self-consciously into culture: around people who wore certain clothes, and it was part of

being a little Manchester boy, really. I have a real romanticism about that period of my life.”

After moving through so many moods, sounds and meanings, Fever Dreams Parts 1-4 ends

with Human, a beautifully redemptive piece which insists that “better’s got to come”, and

brings the album’s sense of intimacy and raw humanity to a closing peak. “When I was

getting towards the end of this record, it felt like a journey, and I wanted the ending to be

deliberate. So the idea of something intimate – which an acoustic guitar suggests to me – and

melodic, and almost classic, for want of a better word, was in my mind.

“I came back to this idea of The Language Of The Song, and something very direct. So I

thought, ‘Who’s the best exponent of that? ’70s John Lennon.’ I’d set myself the task of

writing this song by the end of the day, and I’d opened this book about John Lennon in the

early ’70s. I wanted a sense of that direct language that’s in Working Class Hero and Imagine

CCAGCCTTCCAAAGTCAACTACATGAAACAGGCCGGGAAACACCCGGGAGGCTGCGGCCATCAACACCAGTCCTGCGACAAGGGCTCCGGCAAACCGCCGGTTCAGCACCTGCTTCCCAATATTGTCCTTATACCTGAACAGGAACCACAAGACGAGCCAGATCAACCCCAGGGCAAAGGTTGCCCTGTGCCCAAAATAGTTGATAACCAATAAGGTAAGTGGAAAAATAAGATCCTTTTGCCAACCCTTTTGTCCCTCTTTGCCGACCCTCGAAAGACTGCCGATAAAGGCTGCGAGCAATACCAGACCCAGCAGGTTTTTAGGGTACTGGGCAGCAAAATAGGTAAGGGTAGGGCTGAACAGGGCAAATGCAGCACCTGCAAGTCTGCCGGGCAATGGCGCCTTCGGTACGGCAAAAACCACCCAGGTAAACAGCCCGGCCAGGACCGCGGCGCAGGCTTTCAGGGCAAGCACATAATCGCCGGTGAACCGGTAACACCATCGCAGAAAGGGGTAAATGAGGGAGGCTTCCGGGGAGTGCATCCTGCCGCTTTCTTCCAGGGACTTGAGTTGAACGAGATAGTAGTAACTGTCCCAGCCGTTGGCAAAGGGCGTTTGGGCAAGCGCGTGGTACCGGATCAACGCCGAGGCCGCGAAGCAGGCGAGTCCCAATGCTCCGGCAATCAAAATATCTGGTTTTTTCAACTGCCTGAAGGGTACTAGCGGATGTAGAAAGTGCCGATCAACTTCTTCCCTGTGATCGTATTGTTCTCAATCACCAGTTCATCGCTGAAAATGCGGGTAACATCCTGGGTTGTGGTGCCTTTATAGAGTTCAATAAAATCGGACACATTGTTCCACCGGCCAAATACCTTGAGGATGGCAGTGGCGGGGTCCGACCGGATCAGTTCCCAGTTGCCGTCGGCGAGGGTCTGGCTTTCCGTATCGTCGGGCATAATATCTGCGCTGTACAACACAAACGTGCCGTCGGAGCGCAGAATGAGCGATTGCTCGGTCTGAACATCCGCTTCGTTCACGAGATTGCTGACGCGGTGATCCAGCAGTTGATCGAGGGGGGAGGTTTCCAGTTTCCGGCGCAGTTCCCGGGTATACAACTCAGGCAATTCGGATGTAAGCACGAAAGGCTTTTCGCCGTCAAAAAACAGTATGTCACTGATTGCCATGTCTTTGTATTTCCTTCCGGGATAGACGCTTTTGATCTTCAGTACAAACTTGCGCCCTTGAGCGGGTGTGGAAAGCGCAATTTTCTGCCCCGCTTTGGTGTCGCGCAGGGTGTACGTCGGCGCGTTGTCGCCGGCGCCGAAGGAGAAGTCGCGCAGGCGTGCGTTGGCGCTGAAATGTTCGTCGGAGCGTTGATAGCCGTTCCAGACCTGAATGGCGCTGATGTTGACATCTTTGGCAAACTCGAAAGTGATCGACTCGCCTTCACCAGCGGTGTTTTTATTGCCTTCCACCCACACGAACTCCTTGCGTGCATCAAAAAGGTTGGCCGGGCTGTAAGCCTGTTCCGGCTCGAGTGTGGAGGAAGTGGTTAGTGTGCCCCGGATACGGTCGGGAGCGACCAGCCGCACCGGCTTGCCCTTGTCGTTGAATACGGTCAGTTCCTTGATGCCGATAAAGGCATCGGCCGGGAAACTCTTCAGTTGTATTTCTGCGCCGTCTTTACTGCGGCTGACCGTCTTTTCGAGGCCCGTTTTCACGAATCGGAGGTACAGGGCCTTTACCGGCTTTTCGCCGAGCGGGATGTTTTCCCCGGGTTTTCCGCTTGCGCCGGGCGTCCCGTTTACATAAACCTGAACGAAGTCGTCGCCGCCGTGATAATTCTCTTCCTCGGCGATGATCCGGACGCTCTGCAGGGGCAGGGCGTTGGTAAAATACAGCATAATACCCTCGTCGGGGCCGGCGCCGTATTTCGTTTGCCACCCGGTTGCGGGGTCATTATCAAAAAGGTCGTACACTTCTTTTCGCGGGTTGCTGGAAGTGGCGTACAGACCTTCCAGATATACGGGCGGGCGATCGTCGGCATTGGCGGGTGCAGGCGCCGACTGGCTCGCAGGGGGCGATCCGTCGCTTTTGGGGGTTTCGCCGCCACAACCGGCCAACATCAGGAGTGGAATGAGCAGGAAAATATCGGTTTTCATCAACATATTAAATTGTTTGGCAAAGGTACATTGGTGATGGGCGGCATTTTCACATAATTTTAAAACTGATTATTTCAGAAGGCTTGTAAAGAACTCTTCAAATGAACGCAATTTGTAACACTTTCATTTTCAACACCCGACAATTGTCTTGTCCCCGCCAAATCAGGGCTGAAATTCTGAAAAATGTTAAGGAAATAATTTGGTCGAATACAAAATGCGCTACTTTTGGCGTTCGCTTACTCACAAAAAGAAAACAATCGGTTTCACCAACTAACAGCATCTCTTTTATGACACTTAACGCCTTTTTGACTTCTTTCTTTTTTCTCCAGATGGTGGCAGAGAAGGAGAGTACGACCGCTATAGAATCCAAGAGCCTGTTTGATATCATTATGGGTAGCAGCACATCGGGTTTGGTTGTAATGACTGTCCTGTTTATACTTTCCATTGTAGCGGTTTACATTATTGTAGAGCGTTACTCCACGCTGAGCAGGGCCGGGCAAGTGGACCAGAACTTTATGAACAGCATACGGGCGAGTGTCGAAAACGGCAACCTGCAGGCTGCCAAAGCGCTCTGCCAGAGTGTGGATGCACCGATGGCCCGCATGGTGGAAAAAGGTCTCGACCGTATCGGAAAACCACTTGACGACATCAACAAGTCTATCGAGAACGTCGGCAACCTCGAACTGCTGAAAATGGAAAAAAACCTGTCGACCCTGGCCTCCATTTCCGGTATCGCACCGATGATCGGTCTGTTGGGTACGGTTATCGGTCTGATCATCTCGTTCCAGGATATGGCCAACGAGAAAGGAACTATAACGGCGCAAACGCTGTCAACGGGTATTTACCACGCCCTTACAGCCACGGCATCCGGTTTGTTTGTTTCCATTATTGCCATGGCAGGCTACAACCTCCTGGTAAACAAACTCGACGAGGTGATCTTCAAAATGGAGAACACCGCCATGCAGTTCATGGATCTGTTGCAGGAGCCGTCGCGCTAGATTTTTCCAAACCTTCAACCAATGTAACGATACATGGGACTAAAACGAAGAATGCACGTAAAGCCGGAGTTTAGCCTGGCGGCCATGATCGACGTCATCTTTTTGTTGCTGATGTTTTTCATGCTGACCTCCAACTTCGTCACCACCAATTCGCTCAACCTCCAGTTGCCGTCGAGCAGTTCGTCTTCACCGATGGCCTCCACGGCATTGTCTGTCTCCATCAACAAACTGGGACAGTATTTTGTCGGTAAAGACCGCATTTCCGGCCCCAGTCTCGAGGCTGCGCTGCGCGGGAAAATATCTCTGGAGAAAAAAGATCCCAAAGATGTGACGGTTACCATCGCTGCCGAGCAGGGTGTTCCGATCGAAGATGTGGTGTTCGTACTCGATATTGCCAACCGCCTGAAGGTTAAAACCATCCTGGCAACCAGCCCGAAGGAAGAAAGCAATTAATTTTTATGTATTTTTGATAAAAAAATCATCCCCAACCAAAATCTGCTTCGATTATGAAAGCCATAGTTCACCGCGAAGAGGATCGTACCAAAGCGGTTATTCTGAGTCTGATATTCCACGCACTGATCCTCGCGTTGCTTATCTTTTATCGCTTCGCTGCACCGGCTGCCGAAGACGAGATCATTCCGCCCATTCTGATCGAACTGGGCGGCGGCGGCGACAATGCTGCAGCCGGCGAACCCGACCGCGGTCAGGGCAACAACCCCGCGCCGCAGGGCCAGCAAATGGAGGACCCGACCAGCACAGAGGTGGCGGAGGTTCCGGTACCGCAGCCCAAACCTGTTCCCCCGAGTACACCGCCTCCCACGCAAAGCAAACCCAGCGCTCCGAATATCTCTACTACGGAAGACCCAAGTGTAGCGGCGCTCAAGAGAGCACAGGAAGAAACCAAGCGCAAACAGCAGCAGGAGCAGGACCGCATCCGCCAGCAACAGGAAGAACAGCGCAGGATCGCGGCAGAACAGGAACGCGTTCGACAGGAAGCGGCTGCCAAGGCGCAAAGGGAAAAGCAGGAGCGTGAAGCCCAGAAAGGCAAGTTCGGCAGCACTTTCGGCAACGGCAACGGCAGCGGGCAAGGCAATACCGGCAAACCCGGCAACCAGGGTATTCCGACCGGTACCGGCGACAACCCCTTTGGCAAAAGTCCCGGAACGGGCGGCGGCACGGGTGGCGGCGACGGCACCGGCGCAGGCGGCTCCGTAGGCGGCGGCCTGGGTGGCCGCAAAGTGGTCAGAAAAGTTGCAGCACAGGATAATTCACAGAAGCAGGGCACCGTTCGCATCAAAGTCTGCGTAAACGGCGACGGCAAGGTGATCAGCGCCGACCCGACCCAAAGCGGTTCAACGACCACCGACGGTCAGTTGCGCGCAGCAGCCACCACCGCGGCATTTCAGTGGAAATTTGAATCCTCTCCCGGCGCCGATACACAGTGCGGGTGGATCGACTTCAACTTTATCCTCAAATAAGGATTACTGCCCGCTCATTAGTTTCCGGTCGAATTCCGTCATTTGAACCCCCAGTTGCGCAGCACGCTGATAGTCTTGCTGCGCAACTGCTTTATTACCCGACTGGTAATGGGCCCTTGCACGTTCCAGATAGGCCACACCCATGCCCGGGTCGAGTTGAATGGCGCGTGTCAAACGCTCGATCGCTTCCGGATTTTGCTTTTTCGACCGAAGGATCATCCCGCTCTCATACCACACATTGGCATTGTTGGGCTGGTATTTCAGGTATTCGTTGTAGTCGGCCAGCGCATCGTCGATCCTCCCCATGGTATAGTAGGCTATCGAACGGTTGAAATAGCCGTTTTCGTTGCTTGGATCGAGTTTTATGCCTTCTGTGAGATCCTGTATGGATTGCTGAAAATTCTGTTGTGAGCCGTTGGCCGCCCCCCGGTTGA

and all of those songs.

“And then the doorbell went at 8 o’clock at night, and I got a card from Yoko Ono – who I’ve

only ever met once. It was from her and Sean [Lennon]. They’d sent me a copy of the new

Plastic Ono Band album as a gift. And inside, on a card, Yoko had written something like, ‘At


that time, we were trying to free up the artist to brave, and drop whatever hangs-up they

had and just be really honest.’”

He smiles. “And if that’s not a sign, I don’t know what it is. It helped me go along that line.”


After such a long period of seclusion and strangeness, the release of new music brings the

prospect of live shows, and the songs entering a new phase of life. “I almost feel a duty to

bring the guitar, and a guitar attitude, to the fore of what I think is modern music,” says

Marr. “That’s sort of what I’m doing when I walk out onstage. It’s all about finding

somewhere these songs can live – and thinking that heavy and progressive guitar-pop music

is still being represented. I do kind of feel like I‘m flying the flag for it.”

“As I go onstage, I plug into this machine. It’s a highly-charged situation. But the audience

lead you. I can go on there and do my show and be a performer and be detached, if I need to

But I very rarely do that. I sort of look out into the crowd and clock what the atmosphere

is and play to it.”

As Fever Dreams Pts 1-4 is readied for being released into the world, the re-awakening of

that relationship is one of the most tantalising possibilities that its songs suggest. “It’s a

great prospect,” says Marr, and it’s obvious what he means: epic, emotional, deeply human

music, at last connecting with the audience it demands.

John Harris, July 2021

Venue Roadmender
Date 20/07/2023
Age Range 14 plus event-Under 18s need to be accompanied by an adult
Ticket demand HIGH
Ticket Sale Date 28/04/2023 09:00